country_week_russian_history

Country of the Week: Russia

In Countries by Continental StaffLeave a Comment

Once the heart of the Soviet Union, the Russian Federation is today a fascinating country that is shaped by its recent history and facing an uncertain future.

  • Capital (and Largest City): Moscow
  • Population (2015): 143,975,923 (9th)
  • Total Area: 17,098,242 km² (1st)
  • Official Language: Russian
  • Currency: Russian ruble (₽) (RUB)
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Saint Basil’s and the Kremlin in Moscow from Red Square

Russian History

The history of Russia as we know it is generally accepted to have begun with the East Slavic peoples, who came to prominence between the years 200-700 AD. Prior to this, the people who lived in the region were generally nomadic and found throughout the southern steppes.

After founding permanent civilizations by the 9th century, the Slavs had to contend with Varangians from the Baltic Sea – who were predominantly of Scandinavian origin (read: Vikings). These invaders subdued much of the Slav’s land and even made their way southeast towards Byzantium.

Despite this, the Slavs began to prosper around the turn of the millenium under Kievan Rus’, a federation based out of Kiev. Vladimir the Great and Yaroslav the Wise ruled over what is often considered a golden age for the city – which included adoption of a legal code and Christianity. Over time, the feudal period would chip away at the authority of Kievan Rus’ until the Mongol invasion of 1237-1240 put the final nail in the coffin.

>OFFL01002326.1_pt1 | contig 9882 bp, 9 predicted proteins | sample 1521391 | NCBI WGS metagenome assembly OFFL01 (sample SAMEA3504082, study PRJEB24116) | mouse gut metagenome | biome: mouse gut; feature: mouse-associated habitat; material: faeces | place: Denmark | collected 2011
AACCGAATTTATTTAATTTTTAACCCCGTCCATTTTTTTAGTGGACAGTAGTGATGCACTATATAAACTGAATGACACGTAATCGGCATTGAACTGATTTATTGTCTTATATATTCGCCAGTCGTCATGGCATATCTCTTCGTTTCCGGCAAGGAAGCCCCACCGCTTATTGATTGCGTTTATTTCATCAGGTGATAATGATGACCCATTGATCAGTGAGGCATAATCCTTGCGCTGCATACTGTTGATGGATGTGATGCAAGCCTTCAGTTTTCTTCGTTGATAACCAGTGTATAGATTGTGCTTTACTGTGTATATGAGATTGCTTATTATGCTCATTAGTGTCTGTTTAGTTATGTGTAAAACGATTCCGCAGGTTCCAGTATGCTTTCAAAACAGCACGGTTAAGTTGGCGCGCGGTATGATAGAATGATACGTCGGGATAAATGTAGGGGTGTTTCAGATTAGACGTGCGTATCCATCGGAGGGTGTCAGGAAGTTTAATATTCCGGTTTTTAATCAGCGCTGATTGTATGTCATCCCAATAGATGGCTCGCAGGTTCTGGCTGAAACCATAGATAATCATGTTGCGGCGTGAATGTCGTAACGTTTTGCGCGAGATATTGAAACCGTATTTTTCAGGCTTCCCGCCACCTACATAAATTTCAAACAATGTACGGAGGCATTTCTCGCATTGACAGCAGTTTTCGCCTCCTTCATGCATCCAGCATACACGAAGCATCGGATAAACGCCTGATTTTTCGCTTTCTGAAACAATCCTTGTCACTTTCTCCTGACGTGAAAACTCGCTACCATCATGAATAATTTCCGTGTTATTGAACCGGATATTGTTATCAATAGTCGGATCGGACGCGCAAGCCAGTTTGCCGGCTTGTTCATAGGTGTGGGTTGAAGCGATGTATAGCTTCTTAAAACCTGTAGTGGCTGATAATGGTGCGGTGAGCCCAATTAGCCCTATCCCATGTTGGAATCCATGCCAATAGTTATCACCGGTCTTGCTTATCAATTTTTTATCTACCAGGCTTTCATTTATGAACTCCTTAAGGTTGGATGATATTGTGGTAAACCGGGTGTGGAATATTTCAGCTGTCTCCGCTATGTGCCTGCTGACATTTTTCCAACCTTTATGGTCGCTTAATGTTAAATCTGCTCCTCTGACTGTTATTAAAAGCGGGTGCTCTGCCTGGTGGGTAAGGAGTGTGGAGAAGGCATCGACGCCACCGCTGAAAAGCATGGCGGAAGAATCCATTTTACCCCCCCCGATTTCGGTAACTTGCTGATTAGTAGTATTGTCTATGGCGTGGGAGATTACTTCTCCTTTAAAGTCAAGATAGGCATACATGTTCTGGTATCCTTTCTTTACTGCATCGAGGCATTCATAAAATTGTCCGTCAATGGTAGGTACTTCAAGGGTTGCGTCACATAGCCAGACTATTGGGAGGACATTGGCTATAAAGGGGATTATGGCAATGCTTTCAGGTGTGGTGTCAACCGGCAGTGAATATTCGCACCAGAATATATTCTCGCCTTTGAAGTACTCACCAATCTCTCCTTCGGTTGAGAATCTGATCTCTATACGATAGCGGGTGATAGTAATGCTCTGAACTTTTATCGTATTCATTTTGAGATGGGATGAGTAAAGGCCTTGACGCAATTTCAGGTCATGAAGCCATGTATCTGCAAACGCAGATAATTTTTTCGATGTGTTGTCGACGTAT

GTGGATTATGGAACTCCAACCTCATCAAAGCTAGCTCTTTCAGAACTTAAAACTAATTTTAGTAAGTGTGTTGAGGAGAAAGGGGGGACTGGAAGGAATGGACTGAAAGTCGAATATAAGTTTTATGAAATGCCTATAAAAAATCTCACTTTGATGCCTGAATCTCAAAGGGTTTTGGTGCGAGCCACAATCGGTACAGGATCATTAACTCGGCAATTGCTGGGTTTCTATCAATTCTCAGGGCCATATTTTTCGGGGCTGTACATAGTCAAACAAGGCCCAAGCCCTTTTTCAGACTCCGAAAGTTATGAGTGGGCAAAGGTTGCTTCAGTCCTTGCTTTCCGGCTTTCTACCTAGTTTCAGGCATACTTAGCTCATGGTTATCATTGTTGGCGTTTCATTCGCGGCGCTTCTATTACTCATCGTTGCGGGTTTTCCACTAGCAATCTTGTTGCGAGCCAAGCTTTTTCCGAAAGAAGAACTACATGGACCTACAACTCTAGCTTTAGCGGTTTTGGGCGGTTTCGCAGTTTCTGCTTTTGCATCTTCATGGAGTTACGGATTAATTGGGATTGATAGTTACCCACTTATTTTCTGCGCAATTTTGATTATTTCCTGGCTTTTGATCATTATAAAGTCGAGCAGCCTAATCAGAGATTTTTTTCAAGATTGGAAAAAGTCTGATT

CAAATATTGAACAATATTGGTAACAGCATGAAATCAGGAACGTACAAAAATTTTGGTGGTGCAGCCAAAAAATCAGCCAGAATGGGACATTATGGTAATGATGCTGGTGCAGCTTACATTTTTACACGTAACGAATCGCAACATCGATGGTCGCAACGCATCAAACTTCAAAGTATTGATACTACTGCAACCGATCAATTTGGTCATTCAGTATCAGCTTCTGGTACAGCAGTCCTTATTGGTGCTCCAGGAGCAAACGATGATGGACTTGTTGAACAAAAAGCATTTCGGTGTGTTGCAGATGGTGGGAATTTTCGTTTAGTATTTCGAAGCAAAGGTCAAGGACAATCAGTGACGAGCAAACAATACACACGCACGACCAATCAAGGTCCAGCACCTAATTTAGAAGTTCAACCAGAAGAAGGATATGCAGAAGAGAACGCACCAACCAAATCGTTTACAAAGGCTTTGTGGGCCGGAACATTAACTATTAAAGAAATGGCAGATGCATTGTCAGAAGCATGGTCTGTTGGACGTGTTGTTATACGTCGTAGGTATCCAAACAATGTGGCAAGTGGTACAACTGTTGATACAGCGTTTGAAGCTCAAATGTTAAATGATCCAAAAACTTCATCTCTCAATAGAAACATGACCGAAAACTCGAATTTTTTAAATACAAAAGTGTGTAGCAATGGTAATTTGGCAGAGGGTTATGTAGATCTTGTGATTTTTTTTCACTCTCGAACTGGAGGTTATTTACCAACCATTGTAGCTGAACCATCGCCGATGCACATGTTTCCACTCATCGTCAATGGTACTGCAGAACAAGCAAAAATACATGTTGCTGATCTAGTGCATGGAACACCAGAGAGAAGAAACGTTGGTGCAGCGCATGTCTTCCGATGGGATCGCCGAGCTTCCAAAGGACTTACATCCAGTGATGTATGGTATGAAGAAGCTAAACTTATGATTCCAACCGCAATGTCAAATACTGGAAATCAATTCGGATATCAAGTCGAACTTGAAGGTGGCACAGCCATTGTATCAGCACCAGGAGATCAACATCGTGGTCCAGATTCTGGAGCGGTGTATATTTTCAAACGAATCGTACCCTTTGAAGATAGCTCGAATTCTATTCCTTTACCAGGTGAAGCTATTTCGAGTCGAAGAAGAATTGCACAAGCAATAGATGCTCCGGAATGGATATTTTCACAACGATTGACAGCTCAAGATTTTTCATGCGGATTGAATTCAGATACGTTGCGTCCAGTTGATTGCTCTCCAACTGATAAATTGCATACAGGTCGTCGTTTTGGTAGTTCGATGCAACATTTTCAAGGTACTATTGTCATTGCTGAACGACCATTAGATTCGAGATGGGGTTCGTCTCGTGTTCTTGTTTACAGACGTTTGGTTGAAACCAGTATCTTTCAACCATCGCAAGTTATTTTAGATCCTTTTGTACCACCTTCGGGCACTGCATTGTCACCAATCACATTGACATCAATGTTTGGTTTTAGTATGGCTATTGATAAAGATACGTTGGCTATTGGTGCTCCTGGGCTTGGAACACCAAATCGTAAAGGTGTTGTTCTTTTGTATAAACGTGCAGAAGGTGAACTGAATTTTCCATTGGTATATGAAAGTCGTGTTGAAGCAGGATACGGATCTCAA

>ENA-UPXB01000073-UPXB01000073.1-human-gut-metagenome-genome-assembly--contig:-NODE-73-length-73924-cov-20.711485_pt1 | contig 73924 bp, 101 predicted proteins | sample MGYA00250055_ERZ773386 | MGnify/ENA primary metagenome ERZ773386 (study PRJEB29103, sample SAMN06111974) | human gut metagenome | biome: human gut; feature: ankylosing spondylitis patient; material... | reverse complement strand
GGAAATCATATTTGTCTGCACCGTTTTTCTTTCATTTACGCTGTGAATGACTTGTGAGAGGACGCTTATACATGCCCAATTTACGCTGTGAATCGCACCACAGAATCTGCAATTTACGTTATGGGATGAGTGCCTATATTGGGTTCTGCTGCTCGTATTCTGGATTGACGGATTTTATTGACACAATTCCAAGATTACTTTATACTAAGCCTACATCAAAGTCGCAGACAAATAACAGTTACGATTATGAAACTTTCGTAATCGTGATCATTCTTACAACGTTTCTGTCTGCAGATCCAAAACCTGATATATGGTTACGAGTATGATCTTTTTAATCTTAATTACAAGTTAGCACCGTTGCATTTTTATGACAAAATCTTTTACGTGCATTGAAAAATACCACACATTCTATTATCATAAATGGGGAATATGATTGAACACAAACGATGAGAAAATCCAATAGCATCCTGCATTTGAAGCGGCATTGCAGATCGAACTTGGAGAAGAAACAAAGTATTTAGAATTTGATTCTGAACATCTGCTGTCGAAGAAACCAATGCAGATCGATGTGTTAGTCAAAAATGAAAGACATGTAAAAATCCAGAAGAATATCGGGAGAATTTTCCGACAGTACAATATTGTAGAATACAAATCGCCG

The next major power to arise in the region was the Grand Duchy of Moscow (also known as Moscovy). Though the country was hit by the plague, it was spared the devastation of much of Western Europe, and the Duchy continued to grow. After Constantinople fell to the Ottomans in 1453, Moscow claimed the legacy of the Eastern Roman Empire through family relations.

What comes to mind when people think of pre 20th century Russian history are the Tsar’s. Grand Duke Ivan IV (Ivan the Terrible) was crowned Tsar (derived from the Latin ‘Caesar’) in the year 1547. He quickly cemented his power and went on to extend Russia’s borders almost twofold during his reign. This brought many different ethnic groups and territories under Russian rule, many of which are still fought over today.

The next major turning point for Russia was in 1721. Under the renowned Peter the Great, the country became known as an Empire and was now viewed as a global power. Peter the Great is known for claiming land through military victories over the Swedes and other groups, securing trade routes, reforming and somewhat westernizing Russia, and founding the magnificent city of Saint Petersburg on the Baltic Sea as a new capital. Other famous rulers included Catherine II (also known as Catherine the Great) who ruled during the Russian Enlightenment. During the tumultuous 1800’s, Russia became involved in many of the complicated and messy European power struggles. Famously they withstood Napoleon’s invasion in 1812. The cold winter proved too much for Napoleon’s troops and the Russian army ultimately pushed the invaders all the way back to Paris.